Mr. Mitchell's first attempt to bolster his case was by selecting a footnote from Mr. Proctor's severed expert report (now Exhibit 1238), which was a document written by a man who until recently was a frequent visitor to this trial, Byron Rogers. His name does not appear on this document, "Policy Analysis of Tobacco Product Promotional Activity Restrictions", (Exhibit 990.26R, under reserve) because it is not customary for public servants to be named as primary authors of policy documents that are worked and reworked through government minsitries.  Nonetheless, Mr. Mitchell tried to make it sound like Mr. Proctor was a faulty researcher for not having identified the author or known the progeny of the document.

The contrast in the patient tone of Mr. Proctor's answers to the accusatory tone of the questions again served to strengthen the impression that the witness was a man you could put confidence in. He explained why the answer to Mr. Mitchell's question was irrelevant to the point in his report. (And he took advantage of the moment to provide a further short lesson on the role that industry sponsorship of cultural and sporting events played in undermining restrictions on traditional advertising.)

Mr. Mitchell tried a second time, this time with the American Historical Society's Statement on Standards of Professional Conduct. Mr. Proctor is a member of this society, and said he subscribes to its values - including those that Mr. Mitchell tried to imply were missing in his testimony and report. Mr. Mitchell implied that the witness was not respectful of "divergent points of view" and was too loose with use of material written by others for someone in a profession that practices zero tolerance of plagiarism. Mr. Proctor's calm answers made the questions sound more juvenile than they probably were.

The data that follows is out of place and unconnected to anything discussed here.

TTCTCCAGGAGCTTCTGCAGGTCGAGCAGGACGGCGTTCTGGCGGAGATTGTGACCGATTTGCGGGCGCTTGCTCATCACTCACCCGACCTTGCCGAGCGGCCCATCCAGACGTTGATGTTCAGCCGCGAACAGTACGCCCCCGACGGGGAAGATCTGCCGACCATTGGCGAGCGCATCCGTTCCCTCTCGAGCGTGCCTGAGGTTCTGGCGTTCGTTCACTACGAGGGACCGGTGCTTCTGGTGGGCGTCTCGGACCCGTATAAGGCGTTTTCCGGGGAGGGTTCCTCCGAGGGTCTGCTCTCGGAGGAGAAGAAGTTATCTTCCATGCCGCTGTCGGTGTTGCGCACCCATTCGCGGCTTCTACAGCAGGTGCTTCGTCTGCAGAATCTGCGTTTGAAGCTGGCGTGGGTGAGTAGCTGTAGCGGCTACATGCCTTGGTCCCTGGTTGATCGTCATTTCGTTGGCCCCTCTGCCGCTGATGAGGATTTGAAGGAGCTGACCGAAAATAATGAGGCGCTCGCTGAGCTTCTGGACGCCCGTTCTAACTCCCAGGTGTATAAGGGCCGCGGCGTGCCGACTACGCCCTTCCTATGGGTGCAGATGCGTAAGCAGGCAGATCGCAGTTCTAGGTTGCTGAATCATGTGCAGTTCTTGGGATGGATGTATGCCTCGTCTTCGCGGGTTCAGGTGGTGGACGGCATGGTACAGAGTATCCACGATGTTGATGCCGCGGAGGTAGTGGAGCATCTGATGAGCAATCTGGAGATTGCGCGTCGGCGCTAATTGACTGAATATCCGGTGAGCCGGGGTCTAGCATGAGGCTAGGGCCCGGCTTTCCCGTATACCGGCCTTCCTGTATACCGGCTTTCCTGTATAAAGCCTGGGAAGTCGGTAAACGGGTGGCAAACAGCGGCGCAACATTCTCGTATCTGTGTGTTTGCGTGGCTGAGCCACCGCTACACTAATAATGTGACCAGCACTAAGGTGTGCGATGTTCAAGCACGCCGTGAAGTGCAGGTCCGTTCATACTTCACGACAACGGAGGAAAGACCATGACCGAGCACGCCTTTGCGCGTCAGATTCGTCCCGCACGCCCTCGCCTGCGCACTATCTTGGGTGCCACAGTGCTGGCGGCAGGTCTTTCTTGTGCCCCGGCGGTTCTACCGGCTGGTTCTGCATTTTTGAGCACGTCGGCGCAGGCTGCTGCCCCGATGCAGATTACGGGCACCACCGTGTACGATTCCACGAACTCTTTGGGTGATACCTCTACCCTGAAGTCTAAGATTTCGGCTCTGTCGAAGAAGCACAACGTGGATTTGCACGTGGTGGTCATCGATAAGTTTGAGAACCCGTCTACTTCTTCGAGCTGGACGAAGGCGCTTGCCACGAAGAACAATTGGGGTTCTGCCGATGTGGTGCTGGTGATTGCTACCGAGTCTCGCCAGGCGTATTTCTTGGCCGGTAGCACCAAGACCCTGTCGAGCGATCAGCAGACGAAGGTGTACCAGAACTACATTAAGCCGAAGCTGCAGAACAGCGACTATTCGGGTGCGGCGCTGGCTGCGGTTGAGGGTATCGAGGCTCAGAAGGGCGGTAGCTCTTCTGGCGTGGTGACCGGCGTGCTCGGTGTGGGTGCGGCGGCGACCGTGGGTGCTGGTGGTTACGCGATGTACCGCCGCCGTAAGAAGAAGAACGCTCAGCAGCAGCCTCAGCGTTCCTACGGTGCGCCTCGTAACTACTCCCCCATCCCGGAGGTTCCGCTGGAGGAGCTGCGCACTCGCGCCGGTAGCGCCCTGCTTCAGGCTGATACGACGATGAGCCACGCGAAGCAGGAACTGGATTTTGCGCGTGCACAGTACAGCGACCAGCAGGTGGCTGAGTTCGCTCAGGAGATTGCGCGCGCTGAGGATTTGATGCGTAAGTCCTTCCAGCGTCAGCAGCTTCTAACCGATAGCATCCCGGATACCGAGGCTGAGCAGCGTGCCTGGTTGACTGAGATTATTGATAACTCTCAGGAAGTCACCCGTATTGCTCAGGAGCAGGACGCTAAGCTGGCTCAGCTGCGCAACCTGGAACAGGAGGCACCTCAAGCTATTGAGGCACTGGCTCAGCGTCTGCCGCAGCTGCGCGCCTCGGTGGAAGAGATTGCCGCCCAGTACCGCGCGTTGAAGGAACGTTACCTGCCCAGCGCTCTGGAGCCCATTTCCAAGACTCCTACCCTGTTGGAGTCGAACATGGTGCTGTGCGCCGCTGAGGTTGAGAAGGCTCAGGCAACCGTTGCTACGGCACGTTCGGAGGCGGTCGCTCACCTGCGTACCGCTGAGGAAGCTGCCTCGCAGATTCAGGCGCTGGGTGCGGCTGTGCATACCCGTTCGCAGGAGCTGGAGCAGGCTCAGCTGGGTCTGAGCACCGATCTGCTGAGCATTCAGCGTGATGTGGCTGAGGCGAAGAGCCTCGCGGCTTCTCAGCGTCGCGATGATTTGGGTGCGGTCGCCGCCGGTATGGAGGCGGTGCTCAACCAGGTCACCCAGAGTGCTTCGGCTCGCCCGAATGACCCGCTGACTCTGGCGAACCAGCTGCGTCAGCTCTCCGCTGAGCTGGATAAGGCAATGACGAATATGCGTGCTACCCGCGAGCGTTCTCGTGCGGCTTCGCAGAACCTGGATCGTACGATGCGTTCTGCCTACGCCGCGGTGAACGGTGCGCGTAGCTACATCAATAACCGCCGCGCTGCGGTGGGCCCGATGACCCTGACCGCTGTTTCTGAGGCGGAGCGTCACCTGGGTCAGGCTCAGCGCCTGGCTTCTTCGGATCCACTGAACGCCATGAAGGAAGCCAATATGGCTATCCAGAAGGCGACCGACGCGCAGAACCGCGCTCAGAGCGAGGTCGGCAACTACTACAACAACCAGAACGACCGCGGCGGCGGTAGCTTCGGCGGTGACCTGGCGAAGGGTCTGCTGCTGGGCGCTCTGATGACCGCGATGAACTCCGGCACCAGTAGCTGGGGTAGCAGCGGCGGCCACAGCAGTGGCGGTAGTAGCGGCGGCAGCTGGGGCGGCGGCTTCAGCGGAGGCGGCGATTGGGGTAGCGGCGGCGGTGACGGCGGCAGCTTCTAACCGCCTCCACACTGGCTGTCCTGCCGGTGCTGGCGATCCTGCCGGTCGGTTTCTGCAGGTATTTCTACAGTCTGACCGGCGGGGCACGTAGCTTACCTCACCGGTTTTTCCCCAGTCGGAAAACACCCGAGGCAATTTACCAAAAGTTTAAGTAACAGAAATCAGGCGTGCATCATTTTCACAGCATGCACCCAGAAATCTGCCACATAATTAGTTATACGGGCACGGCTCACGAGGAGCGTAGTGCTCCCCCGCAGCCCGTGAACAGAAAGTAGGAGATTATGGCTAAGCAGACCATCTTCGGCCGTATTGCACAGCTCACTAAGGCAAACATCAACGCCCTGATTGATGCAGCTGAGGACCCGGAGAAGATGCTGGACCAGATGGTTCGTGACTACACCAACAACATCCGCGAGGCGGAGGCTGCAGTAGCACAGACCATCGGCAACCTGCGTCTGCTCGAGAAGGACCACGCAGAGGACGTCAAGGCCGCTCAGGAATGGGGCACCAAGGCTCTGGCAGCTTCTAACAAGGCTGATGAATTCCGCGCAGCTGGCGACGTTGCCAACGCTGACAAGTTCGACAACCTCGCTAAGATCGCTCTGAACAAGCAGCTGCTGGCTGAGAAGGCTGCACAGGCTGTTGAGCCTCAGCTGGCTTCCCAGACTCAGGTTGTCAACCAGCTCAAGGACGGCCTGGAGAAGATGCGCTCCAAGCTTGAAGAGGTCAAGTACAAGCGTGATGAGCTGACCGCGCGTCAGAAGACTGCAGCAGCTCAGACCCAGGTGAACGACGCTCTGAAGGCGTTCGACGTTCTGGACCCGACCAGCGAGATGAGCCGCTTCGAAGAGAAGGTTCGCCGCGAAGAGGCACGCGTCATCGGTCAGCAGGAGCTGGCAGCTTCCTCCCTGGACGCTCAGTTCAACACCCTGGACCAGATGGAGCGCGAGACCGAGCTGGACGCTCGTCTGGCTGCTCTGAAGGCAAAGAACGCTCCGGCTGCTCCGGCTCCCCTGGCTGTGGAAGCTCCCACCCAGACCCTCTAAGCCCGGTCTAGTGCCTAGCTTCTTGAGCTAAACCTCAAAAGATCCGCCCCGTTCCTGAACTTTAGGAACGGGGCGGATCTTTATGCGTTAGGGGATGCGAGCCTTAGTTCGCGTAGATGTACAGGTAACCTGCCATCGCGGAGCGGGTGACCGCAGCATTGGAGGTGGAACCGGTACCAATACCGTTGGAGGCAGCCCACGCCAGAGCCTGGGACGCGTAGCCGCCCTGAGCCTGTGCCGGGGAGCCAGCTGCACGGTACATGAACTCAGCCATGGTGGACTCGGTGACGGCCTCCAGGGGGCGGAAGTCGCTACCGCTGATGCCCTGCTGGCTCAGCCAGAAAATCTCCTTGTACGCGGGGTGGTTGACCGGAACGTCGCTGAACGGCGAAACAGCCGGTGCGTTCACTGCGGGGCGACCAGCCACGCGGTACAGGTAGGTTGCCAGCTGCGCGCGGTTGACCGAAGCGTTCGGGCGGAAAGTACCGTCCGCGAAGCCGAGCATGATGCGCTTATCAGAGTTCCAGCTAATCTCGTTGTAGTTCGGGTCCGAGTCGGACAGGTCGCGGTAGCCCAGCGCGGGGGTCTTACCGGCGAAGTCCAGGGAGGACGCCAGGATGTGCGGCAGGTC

Mr. Mitchell, who only yesterday had "two to three hours" of questions for the witness, announced after not much more time than a smoke-break that he was finished.

Likewise, Ms. Glendenning threw in the towel. Yesterday she had said that her questions for Mr. Proctor would extend beyond this week. "There are things that have come up in the evidence this morning that we're going to need some time to deal with, and so even if we get started tomorrow, we will not be finished [Thursday], in my view."  This morning she announced she had no questions for this witness.

A cross examination that had once been scheduled to last four days was over in about 3 hours. On reflection the defence team may think it was at least 2 hours too long!

Justice Brian Riordan's Crucial Question